Thursday November 5, 2020
Kenya Defence Forces (KDF) soldiers inspect the security fencing at the Kenya-Somali border on February 21, 2017DAILY NATION
Rukiyya Abdu, a smother of 11, on Wednesday, November 4, pleaded with Education CS George Magoha to allow for anti-terrorism lessons to be taught as a unit in schools across the country.
Speaking at Muslims for Human rights offices in Mombasa, the grieving mother gave a sorrowful tale of how she lost her 5th, 9th, 10th and lastborn to the outlawed Al Shabab group in Somalia.
The mother detailed how one by one her children disappeared only for her to learn that they had joined the outlawed terrorist group."Maybe my children would be with me today if someone had talked to them. It's not easy walking around and eating while not knowing what your children are going through. I would give anything to have my children back," she stated.
Rukkiya's life took a turn for the worse on one fateful morning when she woke up only to find two of her children missing.
One of the two was her 17-year-old daughter Saadia. "My daughter did not have any friends but she was a good girl. I was surprised one day when I got up in the morning and could not find her next to me," she narrated.
To her surprise, the family received a call from a strange number. It turned out to be a Kadhi in Somalia who had called to ask for consent to have Saadia wedded to a member of the Al Shabab group.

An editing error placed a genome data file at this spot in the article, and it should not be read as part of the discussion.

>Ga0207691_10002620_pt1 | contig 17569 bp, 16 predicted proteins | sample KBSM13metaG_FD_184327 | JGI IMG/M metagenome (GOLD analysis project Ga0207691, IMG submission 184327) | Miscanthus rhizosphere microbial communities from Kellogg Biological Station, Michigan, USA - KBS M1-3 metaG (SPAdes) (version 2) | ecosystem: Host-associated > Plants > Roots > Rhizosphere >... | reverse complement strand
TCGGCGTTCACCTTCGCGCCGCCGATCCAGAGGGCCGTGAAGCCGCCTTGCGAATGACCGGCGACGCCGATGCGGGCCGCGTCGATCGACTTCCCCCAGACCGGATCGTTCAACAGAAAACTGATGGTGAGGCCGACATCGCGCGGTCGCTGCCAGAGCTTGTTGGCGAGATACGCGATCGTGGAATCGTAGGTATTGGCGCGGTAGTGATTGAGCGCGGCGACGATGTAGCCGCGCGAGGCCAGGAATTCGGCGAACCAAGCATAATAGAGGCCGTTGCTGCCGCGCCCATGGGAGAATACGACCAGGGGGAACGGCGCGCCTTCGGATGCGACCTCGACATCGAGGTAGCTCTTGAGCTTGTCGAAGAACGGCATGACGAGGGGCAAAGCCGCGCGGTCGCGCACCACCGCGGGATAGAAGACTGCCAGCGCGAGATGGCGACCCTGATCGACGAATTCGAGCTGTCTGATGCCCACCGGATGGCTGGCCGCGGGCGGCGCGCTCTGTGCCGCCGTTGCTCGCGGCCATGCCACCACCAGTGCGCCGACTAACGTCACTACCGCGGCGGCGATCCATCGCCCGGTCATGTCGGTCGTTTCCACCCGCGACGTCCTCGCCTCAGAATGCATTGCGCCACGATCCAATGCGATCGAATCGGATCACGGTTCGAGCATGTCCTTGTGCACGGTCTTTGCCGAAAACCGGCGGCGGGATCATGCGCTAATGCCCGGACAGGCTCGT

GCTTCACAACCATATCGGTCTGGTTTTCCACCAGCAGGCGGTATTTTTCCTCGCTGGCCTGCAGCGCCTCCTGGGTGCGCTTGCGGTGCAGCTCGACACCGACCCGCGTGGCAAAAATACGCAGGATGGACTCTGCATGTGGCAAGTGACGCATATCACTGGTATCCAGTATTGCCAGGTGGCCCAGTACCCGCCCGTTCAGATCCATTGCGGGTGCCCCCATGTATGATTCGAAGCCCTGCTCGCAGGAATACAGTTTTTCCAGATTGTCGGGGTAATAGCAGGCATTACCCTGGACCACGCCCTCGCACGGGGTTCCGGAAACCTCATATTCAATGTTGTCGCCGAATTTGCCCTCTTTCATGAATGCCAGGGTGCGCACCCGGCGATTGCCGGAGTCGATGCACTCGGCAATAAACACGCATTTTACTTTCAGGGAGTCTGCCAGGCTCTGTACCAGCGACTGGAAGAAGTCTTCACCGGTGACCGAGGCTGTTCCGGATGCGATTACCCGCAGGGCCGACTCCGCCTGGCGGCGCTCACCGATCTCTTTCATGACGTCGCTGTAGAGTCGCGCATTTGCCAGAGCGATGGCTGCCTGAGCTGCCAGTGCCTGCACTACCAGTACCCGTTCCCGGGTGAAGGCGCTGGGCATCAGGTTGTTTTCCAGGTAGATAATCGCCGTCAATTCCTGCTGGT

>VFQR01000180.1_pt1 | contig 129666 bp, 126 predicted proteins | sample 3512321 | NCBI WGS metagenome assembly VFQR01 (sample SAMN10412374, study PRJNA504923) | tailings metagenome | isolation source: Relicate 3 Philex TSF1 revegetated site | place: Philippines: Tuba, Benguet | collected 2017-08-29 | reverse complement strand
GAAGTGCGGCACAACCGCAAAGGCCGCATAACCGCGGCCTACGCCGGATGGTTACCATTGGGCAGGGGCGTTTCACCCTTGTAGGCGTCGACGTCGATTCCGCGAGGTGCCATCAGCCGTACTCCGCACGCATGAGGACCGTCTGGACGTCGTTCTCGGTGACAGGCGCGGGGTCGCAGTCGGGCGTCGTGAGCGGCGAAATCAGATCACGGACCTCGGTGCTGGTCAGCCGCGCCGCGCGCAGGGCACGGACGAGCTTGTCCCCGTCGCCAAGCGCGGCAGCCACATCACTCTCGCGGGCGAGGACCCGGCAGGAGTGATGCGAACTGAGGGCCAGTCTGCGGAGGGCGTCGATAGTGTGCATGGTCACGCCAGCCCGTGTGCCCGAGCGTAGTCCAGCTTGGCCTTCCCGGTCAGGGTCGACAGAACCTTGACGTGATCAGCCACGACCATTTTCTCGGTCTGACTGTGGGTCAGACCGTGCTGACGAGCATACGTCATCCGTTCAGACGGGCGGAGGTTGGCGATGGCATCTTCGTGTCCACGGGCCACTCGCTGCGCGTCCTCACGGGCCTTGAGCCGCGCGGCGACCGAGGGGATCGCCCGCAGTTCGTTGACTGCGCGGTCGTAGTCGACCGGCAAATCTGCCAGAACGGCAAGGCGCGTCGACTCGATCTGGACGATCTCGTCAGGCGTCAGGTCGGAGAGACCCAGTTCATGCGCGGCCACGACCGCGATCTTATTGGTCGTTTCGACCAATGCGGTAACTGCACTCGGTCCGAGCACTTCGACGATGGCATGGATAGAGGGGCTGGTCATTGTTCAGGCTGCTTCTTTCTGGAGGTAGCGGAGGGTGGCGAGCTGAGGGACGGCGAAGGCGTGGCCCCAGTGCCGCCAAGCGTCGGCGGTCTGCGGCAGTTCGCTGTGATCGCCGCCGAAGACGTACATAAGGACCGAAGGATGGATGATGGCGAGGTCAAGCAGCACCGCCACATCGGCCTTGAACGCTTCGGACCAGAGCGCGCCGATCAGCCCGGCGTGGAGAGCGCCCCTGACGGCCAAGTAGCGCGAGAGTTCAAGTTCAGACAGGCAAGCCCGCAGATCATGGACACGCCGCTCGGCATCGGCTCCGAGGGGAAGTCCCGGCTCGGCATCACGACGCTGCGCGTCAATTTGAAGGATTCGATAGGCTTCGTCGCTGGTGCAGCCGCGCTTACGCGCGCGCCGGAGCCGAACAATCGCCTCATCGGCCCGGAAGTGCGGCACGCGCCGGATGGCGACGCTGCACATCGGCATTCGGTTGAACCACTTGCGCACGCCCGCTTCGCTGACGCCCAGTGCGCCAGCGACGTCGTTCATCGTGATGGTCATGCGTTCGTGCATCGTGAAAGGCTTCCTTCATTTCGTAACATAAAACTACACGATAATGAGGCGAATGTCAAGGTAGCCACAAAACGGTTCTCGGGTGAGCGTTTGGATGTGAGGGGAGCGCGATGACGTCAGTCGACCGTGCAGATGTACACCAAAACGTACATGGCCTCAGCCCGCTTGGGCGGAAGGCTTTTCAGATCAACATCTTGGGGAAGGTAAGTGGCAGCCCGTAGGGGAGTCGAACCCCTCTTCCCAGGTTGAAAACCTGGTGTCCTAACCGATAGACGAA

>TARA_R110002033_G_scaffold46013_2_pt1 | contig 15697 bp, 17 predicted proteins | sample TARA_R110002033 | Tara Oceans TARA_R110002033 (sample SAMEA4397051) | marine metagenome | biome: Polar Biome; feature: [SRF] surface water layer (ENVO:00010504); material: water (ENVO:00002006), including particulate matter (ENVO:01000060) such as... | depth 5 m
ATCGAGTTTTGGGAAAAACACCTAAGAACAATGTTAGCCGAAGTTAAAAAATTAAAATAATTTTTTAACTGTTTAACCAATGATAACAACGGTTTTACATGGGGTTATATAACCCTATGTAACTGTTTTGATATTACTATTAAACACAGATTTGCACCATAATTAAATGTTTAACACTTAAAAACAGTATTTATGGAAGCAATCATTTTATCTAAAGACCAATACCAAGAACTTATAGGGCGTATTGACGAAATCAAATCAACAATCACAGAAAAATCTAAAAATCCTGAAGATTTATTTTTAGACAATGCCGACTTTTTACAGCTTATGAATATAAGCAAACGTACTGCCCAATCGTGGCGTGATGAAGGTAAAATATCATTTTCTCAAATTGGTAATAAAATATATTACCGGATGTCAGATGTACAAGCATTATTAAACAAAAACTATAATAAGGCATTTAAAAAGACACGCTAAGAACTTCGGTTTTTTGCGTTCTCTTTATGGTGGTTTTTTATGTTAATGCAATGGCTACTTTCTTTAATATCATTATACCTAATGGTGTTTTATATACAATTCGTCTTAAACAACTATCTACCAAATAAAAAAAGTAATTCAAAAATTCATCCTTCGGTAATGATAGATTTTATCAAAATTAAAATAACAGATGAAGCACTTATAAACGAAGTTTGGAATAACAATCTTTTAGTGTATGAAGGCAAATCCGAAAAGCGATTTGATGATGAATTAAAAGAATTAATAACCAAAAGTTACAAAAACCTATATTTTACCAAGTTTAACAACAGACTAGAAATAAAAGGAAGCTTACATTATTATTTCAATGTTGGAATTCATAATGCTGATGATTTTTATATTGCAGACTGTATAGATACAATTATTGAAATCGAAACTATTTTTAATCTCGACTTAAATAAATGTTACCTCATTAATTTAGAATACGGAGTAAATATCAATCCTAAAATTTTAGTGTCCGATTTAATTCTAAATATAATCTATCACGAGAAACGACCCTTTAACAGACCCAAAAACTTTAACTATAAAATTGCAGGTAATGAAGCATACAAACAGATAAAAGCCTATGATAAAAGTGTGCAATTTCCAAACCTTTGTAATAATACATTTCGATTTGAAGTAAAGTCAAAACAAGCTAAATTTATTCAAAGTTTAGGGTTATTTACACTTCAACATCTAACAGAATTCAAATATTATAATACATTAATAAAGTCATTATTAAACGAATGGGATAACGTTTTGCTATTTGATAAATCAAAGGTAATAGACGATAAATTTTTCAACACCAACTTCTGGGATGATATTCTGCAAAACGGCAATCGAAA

9 months later, the distraught mother said her daughter called her expressing her regret at having left home, asking for forgiveness.
However, the now 8-month pregnant teenager revealed that despite her desire to find her way back home, she was in fear for her life.
Her husband and his colleagues would never agree to it and even if she somehow managed to sneak back into the country, she was scared of running into the Anti-Terror Police Unit (ATPU).
Saadia's 3 brothers also went down the same path but not all lived to tell the tale.
The 10th born, Osama Abdi who took off aged 18, died at the hands of unknown assailants. Abdul Satar Abdi, the last born in the family also disappeared after he was recruited by the Al Shabab militia.
His involvement with the terrorist group was why his name ended up on the wanted list of security forces, leading to his arrest in Mandera.
Abdul was later released on condition that he would be reporting to a police station every Monday without fail.
After a while, his mother says he simply disappeared, going on to claim that the police had a hand in it.
Al Shabab has carried out a number of large-scale devastating attacks in the region and numerous attacks in towns bordering Somalia and Kenya.
In recent years, the group has relied upon its ability to build local support within Kenya.
Widespread poverty and unemployment lures youth to al Shabaab by offering cash or promises of work, researchers who interviewed defectors said. Even small gifts have lured some young men, their families said.
These new recruits have expanded the militants’ reach and complicated efforts by Kenyan security forces to thwart them.